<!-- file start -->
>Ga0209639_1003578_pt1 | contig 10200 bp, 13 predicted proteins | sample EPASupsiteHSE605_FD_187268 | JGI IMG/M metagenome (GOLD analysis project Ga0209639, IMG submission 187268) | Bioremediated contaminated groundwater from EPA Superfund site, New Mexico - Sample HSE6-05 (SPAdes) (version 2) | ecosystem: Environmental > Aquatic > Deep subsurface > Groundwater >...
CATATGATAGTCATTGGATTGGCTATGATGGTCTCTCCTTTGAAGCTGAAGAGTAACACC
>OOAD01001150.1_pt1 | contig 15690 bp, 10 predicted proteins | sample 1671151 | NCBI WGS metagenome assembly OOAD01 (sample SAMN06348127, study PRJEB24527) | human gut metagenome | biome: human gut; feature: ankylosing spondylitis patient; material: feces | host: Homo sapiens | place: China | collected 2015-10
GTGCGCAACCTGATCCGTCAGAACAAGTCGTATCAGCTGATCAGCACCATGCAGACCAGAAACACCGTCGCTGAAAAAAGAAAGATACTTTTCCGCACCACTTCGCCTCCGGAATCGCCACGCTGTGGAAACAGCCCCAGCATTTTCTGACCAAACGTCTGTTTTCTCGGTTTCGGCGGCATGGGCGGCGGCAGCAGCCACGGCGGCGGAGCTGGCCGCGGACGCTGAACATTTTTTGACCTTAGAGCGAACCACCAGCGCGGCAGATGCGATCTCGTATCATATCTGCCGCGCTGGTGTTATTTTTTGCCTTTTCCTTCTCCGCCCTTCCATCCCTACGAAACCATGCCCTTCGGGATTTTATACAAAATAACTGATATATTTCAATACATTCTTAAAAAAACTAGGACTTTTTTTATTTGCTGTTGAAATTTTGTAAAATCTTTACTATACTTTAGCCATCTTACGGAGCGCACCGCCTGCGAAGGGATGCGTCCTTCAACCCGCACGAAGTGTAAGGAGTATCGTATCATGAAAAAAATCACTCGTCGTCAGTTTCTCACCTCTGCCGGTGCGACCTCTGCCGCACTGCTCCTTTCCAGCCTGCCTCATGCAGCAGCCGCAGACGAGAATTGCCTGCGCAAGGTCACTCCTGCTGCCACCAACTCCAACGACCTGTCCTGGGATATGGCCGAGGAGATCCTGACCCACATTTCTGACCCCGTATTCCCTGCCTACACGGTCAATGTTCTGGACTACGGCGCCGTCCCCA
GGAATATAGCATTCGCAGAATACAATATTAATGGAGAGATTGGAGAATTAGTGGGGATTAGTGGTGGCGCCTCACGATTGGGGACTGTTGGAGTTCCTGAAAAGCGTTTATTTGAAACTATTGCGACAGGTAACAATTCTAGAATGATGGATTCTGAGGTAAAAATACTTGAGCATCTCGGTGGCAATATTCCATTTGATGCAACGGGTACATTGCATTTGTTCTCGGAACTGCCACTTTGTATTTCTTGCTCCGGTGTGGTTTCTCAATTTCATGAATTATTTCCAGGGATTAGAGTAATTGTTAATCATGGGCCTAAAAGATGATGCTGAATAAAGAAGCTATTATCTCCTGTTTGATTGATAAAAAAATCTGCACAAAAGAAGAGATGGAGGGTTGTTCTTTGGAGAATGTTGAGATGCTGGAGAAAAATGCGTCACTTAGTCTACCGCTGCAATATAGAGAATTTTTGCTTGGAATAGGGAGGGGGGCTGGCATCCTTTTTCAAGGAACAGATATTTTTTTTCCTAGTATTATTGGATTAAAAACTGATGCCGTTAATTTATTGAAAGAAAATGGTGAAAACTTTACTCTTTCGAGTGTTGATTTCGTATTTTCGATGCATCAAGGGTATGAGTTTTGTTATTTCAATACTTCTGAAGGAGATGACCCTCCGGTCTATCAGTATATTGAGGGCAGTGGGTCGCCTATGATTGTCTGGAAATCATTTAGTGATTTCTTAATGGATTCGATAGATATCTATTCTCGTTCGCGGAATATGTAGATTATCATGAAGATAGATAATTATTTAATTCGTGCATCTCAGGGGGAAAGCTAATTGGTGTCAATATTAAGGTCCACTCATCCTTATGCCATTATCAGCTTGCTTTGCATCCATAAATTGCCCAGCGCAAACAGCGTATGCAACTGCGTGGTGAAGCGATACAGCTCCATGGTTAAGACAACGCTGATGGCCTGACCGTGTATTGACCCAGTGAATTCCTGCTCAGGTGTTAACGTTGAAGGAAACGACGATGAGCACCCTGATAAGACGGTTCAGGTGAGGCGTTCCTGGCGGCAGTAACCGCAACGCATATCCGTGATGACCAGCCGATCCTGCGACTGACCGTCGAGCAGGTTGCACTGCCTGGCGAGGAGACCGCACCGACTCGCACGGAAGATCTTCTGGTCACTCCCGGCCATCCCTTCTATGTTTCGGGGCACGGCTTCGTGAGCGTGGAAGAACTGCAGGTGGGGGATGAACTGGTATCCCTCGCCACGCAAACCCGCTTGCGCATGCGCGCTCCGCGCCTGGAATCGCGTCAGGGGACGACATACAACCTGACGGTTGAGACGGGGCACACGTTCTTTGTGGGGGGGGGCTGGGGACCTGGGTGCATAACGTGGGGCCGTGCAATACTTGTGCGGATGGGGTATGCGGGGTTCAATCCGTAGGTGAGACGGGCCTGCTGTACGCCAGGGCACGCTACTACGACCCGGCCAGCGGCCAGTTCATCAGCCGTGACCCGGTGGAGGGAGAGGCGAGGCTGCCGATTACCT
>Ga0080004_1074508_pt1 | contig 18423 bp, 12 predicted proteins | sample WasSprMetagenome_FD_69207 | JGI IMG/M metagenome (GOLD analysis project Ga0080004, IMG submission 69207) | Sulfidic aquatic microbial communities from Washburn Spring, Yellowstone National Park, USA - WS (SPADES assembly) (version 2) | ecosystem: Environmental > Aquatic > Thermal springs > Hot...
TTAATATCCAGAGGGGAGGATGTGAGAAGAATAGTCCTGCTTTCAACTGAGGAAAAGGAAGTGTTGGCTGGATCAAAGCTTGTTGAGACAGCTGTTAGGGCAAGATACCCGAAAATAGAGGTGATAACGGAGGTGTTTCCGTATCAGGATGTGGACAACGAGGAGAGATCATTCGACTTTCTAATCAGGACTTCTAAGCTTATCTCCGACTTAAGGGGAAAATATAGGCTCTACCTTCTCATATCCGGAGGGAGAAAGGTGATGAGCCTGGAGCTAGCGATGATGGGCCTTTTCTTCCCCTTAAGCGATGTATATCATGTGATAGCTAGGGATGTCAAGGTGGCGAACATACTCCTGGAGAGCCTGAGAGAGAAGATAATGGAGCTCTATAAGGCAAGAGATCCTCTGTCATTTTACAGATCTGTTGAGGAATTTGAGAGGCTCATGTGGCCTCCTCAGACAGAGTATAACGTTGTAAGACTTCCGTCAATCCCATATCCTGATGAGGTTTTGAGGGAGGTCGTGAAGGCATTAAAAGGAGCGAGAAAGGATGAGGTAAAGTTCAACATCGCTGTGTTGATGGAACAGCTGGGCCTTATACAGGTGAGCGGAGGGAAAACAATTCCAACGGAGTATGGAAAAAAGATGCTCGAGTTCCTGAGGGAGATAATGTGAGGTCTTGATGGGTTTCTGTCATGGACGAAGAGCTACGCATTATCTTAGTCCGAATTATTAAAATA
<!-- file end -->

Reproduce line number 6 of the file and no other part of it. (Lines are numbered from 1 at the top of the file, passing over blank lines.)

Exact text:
>Ga0080004_1074508_pt1 | contig 18423 bp, 12 predicted proteins | sample WasSprMetagenome_FD_69207 | JGI IMG/M metagenome (GOLD analysis project Ga0080004, IMG submission 69207) | Sulfidic aquatic microbial communities from Washburn Spring, Yellowstone National Park, USA - WS (SPADES assembly) (version 2) | ecosystem: Environmental > Aquatic > Thermal springs > Hot...